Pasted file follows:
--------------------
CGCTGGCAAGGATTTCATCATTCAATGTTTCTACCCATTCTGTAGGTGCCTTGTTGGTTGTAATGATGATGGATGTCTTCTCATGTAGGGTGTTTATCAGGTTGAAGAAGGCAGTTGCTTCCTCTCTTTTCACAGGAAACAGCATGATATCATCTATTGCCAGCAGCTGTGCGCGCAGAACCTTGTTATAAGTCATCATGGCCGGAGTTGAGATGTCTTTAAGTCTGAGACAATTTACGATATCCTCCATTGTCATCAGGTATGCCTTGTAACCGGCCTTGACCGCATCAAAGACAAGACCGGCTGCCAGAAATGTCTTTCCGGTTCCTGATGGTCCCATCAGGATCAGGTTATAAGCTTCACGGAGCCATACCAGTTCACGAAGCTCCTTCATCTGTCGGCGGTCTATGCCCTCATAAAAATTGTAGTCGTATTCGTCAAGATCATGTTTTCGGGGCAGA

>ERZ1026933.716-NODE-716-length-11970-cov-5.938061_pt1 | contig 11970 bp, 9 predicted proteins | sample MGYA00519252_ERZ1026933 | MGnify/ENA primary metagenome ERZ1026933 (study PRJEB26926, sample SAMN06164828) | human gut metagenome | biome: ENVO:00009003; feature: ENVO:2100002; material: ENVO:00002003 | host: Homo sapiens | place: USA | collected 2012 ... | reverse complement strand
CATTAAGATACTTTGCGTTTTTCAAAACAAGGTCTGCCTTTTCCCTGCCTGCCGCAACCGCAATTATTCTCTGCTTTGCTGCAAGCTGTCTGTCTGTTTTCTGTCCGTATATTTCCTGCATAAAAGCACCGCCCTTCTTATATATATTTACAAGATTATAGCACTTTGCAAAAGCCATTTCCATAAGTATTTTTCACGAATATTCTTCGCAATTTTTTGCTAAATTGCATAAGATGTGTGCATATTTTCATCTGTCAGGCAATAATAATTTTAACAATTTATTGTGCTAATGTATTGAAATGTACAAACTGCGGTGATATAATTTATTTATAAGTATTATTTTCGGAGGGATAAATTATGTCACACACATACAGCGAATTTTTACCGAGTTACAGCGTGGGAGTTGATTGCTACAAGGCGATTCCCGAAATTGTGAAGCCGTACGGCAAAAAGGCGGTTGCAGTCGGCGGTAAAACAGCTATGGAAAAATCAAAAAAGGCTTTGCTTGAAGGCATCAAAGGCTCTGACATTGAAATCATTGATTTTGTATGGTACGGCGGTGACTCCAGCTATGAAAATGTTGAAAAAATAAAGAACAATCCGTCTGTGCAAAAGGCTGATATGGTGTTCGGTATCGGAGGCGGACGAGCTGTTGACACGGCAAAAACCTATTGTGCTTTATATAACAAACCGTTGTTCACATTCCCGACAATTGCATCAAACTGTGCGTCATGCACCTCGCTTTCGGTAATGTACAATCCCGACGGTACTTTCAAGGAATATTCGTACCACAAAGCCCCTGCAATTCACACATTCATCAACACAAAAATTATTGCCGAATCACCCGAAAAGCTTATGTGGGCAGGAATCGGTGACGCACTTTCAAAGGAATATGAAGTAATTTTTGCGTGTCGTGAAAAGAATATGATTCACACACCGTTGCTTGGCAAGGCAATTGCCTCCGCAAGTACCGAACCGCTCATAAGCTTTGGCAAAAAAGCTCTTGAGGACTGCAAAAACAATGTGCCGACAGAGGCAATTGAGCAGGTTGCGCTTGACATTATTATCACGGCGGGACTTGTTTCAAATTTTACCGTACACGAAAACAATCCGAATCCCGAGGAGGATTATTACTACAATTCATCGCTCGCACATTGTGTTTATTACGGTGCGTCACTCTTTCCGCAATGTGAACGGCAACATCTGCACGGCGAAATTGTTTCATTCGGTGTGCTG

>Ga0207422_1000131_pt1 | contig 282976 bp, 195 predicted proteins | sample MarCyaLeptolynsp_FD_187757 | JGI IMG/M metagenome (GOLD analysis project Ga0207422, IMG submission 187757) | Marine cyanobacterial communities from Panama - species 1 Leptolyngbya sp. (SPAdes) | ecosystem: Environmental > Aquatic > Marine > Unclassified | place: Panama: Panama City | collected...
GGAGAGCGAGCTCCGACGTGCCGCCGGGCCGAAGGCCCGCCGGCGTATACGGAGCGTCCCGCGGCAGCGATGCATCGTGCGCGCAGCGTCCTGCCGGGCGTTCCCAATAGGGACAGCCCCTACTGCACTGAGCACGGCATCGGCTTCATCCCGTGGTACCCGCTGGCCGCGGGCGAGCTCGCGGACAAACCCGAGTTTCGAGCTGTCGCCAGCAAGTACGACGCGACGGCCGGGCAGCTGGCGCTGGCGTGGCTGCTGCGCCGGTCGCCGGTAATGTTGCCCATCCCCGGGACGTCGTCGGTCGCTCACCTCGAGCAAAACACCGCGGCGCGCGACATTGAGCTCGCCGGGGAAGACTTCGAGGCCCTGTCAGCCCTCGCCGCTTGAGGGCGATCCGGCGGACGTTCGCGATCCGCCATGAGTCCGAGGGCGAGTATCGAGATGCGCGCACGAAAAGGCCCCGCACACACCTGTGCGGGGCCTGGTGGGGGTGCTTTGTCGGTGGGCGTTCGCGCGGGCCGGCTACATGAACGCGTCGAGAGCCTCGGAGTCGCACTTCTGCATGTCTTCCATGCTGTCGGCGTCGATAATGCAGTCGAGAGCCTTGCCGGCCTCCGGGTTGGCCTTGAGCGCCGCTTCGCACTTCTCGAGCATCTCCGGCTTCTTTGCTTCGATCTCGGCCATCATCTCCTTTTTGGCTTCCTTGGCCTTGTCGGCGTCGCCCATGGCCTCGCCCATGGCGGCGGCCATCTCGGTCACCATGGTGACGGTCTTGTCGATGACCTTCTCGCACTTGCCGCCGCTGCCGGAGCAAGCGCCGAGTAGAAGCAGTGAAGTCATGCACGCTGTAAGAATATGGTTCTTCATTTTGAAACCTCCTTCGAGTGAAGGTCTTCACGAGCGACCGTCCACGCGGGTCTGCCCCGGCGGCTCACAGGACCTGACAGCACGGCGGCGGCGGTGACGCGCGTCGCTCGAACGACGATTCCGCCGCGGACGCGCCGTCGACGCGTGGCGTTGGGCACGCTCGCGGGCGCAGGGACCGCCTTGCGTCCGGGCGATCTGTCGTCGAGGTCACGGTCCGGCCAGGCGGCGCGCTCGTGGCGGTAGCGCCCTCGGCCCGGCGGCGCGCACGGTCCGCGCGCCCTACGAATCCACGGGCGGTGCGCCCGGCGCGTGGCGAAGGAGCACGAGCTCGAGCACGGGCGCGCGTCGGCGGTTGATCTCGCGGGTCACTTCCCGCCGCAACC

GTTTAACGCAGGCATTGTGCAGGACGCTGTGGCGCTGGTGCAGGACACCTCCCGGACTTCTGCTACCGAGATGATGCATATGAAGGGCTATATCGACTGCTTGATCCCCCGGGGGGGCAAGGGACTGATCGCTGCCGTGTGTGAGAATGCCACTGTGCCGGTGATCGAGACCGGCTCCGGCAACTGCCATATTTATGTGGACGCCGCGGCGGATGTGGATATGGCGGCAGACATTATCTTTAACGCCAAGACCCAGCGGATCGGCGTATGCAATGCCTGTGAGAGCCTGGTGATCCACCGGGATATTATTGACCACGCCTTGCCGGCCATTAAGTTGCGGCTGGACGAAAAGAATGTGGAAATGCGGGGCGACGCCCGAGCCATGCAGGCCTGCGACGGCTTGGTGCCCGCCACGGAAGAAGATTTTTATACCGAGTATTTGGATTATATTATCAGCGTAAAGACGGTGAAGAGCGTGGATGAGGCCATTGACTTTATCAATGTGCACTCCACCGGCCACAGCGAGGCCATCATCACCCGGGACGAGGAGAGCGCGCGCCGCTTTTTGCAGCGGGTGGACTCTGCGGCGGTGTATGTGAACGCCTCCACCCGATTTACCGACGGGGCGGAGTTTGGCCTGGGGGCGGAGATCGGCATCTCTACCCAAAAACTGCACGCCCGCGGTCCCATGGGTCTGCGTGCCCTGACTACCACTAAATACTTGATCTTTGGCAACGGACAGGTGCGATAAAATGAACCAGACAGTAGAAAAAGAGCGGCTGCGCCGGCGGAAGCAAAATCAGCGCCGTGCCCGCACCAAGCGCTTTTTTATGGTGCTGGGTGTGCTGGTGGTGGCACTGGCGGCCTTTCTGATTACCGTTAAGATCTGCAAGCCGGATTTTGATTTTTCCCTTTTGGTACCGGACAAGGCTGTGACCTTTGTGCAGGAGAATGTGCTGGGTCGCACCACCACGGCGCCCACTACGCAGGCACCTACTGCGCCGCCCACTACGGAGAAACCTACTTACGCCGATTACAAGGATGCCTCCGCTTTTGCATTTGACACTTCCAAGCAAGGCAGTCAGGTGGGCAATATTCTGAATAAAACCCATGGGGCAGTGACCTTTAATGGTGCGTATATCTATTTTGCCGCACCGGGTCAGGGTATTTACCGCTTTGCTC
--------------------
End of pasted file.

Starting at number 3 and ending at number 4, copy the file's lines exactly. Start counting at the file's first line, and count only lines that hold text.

CATTAAGATACTTTGCGTTTTTCAAAACAAGGTCTGCCTTTTCCCTGCCTGCCGCAACCGCAATTATTCTCTGCTTTGCTGCAAGCTGTCTGTCTGTTTTCTGTCCGTATATTTCCTGCATAAAAGCACCGCCCTTCTTATATATATTTACAAGATTATAGCACTTTGCAAAAGCCATTTCCATAAGTATTTTTCACGAATATTCTTCGCAATTTTTTGCTAAATTGCATAAGATGTGTGCATATTTTCATCTGTCAGGCAATAATAATTTTAACAATTTATTGTGCTAATGTATTGAAATGTACAAACTGCGGTGATATAATTTATTTATAAGTATTATTTTCGGAGGGATAAATTATGTCACACACATACAGCGAATTTTTACCGAGTTACAGCGTGGGAGTTGATTGCTACAAGGCGATTCCCGAAATTGTGAAGCCGTACGGCAAAAAGGCGGTTGCAGTCGGCGGTAAAACAGCTATGGAAAAATCAAAAAAGGCTTTGCTTGAAGGCATCAAAGGCTCTGACATTGAAATCATTGATTTTGTATGGTACGGCGGTGACTCCAGCTATGAAAATGTTGAAAAAATAAAGAACAATCCGTCTGTGCAAAAGGCTGATATGGTGTTCGGTATCGGAGGCGGACGAGCTGTTGACACGGCAAAAACCTATTGTGCTTTATATAACAAACCGTTGTTCACATTCCCGACAATTGCATCAAACTGTGCGTCATGCACCTCGCTTTCGGTAATGTACAATCCCGACGGTACTTTCAAGGAATATTCGTACCACAAAGCCCCTGCAATTCACACATTCATCAACACAAAAATTATTGCCGAATCACCCGAAAAGCTTATGTGGGCAGGAATCGGTGACGCACTTTCAAAGGAATATGAAGTAATTTTTGCGTGTCGTGAAAAGAATATGATTCACACACCGTTGCTTGGCAAGGCAATTGCCTCCGCAAGTACCGAACCGCTCATAAGCTTTGGCAAAAAAGCTCTTGAGGACTGCAAAAACAATGTGCCGACAGAGGCAATTGAGCAGGTTGCGCTTGACATTATTATCACGGCGGGACTTGTTTCAAATTTTACCGTACACGAAAACAATCCGAATCCCGAGGAGGATTATTACTACAATTCATCGCTCGCACATTGTGTTTATTACGGTGCGTCACTCTTTCCGCAATGTGAACGGCAACATCTGCACGGCGAAATTGTTTCATTCGGTGTGCTG

>Ga0207422_1000131_pt1 | contig 282976 bp, 195 predicted proteins | sample MarCyaLeptolynsp_FD_187757 | JGI IMG/M metagenome (GOLD analysis project Ga0207422, IMG submission 187757) | Marine cyanobacterial communities from Panama - species 1 Leptolyngbya sp. (SPAdes) | ecosystem: Environmental > Aquatic > Marine > Unclassified | place: Panama: Panama City | collected...